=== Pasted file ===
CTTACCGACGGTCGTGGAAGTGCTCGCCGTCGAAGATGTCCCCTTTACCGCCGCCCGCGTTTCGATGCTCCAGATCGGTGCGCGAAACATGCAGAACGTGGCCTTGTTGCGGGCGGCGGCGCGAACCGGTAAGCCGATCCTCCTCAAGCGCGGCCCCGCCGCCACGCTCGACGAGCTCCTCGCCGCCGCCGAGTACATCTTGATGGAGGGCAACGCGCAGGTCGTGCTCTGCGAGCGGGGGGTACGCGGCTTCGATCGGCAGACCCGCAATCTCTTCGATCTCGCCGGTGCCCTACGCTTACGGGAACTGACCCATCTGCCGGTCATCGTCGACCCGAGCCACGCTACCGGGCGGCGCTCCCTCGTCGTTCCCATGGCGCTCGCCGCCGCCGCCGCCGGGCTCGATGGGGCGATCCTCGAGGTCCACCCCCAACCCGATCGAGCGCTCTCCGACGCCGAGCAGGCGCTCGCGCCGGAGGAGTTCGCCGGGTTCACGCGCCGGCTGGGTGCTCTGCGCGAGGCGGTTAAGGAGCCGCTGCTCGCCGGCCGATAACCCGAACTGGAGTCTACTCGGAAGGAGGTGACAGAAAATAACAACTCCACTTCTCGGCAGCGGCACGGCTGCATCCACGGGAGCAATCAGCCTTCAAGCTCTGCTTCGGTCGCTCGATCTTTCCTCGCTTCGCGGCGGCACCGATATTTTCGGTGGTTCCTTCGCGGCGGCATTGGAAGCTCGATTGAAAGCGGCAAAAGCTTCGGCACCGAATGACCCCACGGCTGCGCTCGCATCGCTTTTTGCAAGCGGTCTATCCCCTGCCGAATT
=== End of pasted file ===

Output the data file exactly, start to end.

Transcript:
CTTACCGACGGTCGTGGAAGTGCTCGCCGTCGAAGATGTCCCCTTTACCGCCGCCCGCGTTTCGATGCTCCAGATCGGTGCGCGAAACATGCAGAACGTGGCCTTGTTGCGGGCGGCGGCGCGAACCGGTAAGCCGATCCTCCTCAAGCGCGGCCCCGCCGCCACGCTCGACGAGCTCCTCGCCGCCGCCGAGTACATCTTGATGGAGGGCAACGCGCAGGTCGTGCTCTGCGAGCGGGGGGTACGCGGCTTCGATCGGCAGACCCGCAATCTCTTCGATCTCGCCGGTGCCCTACGCTTACGGGAACTGACCCATCTGCCGGTCATCGTCGACCCGAGCCACGCTACCGGGCGGCGCTCCCTCGTCGTTCCCATGGCGCTCGCCGCCGCCGCCGCCGGGCTCGATGGGGCGATCCTCGAGGTCCACCCCCAACCCGATCGAGCGCTCTCCGACGCCGAGCAGGCGCTCGCGCCGGAGGAGTTCGCCGGGTTCACGCGCCGGCTGGGTGCTCTGCGCGAGGCGGTTAAGGAGCCGCTGCTCGCCGGCCGATAACCCGAACTGGAGTCTACTCGGAAGGAGGTGACAGAAAATAACAACTCCACTTCTCGGCAGCGGCACGGCTGCATCCACGGGAGCAATCAGCCTTCAAGCTCTGCTTCGGTCGCTCGATCTTTCCTCGCTTCGCGGCGGCACCGATATTTTCGGTGGTTCCTTCGCGGCGGCATTGGAAGCTCGATTGAAAGCGGCAAAAGCTTCGGCACCGAATGACCCCACGGCTGCGCTCGCATCGCTTTTTGCAAGCGGTCTATCCCCTGCCGAATT